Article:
I change the fluid and filter in my automatic transmission every 30,000 miles. The pan gasket is rubber. The recommendation is apply grease to the pan under the gasket. This is supposed to hold the gasket in place. Usually it does, although the process always makes me nervous about the gasket moving and causing a leak. It finally happened. The gasket slipped out of place somehow just about as you see it here. I lost several quarts of oil on the garage floor.
Step 1: A Resolution of the Problem
Cut some card stock about 1 x 1 1/2 inches. Make as many as you have transmission pan bolts.
Step 2: Make a Sandwich With Two Pieces of Wood
Use two pieces of scrap wood to make a sandwich with the card stock.
Step 3: Clamp the Sandwich
You will be drilling a hole through the card stock. That means drilling through the wood, too. The wood sandwich gives you the best chance for a clean hole in the card stock.
Step 4: Drill
Select a bit a little smaller than the transmission pan bolts. Drill through the top piece of wood and the card stock. You will probably drill into some of the bottom piece of wood, too.
Step 5: Slice With a Scissors
Slice from the edge of the card stock to the hole with a scissors.
Step 6: Use the Card Stock to Retain the Bolts
Insert the bolts through the pan holes and the gasket holes. Slip a piece of card stock over the bolts to hold them in place.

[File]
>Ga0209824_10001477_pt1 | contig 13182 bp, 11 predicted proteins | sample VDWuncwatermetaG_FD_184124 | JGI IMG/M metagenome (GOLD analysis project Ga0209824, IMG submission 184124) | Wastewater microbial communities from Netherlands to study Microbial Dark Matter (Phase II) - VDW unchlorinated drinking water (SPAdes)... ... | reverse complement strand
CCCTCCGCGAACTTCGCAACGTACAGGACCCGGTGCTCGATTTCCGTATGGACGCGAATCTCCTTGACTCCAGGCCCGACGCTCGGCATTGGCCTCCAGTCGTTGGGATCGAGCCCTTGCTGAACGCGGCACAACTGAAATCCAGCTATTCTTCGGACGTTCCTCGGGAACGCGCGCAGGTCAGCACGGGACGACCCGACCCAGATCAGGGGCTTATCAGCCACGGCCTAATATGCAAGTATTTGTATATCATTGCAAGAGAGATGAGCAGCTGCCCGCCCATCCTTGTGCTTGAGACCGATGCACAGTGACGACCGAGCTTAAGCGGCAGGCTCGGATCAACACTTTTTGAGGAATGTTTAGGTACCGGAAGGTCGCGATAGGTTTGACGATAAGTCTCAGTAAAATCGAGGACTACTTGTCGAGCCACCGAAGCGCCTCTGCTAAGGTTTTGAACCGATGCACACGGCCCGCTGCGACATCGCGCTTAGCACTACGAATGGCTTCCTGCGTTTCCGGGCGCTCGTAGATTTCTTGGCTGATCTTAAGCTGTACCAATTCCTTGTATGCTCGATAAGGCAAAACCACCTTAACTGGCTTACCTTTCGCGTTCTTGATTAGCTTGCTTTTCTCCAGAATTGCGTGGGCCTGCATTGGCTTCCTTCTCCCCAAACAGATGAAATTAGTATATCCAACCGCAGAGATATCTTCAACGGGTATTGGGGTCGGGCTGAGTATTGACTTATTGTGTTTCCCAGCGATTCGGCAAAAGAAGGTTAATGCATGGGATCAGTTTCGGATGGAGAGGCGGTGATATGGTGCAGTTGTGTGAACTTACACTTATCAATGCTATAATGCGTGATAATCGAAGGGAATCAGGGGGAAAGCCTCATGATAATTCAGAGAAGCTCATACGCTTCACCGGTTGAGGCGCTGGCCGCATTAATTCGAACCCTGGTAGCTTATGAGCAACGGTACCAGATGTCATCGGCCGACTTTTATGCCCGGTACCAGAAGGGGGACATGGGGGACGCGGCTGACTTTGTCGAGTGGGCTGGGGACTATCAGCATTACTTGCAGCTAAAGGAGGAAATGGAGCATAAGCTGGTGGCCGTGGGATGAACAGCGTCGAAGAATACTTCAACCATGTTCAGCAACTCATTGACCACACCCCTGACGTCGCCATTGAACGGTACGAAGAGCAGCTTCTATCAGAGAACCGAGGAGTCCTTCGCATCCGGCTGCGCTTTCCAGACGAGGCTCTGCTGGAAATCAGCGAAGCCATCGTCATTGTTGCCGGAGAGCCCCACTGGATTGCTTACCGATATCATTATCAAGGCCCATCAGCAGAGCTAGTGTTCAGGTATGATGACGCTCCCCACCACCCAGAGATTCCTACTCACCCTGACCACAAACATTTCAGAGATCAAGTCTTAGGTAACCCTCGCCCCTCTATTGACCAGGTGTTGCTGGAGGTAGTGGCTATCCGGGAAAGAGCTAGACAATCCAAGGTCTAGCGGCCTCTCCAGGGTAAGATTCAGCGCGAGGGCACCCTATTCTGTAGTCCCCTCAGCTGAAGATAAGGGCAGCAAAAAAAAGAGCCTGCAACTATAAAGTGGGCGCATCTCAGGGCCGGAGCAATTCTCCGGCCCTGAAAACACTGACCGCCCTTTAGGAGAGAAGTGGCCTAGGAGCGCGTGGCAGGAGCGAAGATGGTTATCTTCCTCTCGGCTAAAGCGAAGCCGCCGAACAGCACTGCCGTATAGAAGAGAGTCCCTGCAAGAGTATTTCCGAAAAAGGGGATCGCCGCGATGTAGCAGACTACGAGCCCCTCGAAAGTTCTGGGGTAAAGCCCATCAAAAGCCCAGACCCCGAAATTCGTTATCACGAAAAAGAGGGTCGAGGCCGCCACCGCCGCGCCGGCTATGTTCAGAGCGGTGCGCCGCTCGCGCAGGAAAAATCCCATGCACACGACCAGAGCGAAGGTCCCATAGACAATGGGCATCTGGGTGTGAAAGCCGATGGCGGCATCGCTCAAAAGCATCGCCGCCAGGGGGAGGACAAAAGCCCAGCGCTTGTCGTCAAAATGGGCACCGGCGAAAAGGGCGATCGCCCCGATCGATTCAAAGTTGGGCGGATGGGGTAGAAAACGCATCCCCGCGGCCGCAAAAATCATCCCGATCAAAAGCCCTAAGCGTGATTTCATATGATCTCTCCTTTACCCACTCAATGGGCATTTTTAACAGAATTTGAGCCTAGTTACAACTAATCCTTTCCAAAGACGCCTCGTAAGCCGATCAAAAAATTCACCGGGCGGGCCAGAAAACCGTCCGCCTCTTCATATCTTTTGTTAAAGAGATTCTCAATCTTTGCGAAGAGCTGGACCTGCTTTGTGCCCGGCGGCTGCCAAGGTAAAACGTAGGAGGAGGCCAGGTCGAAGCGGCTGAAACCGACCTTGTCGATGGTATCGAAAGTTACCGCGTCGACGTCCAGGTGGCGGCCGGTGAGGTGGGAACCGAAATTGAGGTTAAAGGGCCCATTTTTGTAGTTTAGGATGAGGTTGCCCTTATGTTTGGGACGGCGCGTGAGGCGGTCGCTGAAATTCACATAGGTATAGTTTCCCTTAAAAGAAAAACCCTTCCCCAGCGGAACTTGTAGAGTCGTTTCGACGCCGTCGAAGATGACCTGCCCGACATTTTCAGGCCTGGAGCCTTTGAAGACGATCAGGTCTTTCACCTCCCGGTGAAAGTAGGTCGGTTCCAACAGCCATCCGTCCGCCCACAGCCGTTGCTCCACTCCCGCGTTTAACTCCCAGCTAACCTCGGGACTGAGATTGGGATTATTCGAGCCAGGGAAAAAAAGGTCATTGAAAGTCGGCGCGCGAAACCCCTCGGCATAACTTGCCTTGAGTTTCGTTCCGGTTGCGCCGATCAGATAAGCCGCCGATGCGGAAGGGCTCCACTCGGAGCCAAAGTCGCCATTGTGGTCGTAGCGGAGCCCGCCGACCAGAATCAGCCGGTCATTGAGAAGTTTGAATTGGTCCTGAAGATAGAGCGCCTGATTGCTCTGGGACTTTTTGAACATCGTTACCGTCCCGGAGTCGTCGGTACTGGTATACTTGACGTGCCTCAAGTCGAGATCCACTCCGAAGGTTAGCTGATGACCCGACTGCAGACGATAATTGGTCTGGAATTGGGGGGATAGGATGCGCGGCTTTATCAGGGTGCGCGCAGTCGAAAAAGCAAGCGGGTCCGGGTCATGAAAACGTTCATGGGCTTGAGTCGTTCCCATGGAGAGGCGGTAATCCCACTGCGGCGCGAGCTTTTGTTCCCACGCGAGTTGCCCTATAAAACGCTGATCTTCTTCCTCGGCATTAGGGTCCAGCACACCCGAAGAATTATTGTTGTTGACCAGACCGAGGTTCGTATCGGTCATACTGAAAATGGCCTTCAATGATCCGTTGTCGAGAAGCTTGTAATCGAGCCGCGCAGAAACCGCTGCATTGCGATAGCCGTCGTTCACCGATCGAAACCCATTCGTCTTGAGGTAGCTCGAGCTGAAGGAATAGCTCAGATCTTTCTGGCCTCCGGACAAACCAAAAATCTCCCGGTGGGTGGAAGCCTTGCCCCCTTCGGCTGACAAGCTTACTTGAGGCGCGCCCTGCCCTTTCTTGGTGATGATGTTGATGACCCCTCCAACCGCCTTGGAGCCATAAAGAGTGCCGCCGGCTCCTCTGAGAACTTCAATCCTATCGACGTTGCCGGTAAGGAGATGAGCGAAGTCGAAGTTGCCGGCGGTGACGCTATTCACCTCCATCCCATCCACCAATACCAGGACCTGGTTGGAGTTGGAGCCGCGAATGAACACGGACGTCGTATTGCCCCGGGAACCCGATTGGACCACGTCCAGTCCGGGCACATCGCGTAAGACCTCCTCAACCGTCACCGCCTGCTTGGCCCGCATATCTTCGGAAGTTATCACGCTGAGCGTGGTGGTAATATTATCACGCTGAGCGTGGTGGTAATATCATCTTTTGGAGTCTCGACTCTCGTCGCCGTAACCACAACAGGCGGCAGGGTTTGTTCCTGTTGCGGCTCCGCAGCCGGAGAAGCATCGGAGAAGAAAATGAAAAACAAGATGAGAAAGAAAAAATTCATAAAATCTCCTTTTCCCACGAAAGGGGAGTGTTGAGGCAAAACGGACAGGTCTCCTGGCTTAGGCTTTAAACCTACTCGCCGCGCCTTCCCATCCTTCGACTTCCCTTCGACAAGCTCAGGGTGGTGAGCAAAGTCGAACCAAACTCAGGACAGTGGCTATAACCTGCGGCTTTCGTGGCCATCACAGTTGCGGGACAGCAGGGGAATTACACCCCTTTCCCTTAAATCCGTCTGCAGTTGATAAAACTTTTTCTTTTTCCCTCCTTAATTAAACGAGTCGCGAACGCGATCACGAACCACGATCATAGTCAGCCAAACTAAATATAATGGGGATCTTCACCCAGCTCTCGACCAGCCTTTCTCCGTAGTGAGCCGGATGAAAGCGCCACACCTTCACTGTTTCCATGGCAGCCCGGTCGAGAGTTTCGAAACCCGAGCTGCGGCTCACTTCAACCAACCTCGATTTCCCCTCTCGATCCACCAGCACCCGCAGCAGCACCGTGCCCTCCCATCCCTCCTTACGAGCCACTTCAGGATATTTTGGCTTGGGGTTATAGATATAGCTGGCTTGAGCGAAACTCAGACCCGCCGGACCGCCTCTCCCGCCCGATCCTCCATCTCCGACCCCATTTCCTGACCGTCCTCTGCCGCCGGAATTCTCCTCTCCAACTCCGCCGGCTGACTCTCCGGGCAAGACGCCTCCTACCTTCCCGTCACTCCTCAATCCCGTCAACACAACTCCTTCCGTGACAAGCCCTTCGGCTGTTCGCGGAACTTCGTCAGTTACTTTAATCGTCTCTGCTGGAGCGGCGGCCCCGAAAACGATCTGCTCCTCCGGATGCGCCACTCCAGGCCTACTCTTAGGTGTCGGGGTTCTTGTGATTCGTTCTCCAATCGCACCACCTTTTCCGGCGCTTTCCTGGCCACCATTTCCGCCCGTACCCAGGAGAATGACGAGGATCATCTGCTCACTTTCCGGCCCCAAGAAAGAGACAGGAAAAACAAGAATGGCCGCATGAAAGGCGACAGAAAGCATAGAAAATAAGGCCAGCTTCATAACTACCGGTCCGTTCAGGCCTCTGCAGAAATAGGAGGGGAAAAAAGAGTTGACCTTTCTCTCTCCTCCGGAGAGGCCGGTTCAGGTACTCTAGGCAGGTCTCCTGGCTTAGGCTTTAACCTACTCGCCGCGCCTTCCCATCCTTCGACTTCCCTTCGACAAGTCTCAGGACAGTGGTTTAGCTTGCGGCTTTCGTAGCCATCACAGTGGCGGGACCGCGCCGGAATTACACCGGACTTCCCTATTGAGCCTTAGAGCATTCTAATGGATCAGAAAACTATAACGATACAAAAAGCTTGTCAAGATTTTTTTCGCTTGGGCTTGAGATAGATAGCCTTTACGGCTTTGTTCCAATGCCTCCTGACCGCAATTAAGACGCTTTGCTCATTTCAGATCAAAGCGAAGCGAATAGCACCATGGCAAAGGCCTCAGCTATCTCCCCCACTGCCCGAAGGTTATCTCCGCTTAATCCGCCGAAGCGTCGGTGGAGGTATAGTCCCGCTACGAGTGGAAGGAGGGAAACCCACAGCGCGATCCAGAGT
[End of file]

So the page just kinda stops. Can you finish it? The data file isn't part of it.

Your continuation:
If I were to do it again, I would push the bolts only half of their length through the card stock retainers. When I was positioning the pan, some of the bolts pushed out as I threaded their neighbor into the transmission. Still, enough of the gasket was securely in its proper place that I had no problems from a bolt or two dropping out.
Step 7: Start Bolting the Pan to the Transmission
The card stock keeps the bolts in place, which keeps the gasket in place. When starting the bolts into the transmission case threads, try to keep the card stock from rotating inside the transmission. When all of the bolts are started, pull the card stock pieces off of the bolts and throw them into a waste container. Double check to be sure the gasket is still in place. Work your way around the bolts and tighten each two or three times in a rotation to take up any compression of the gasket.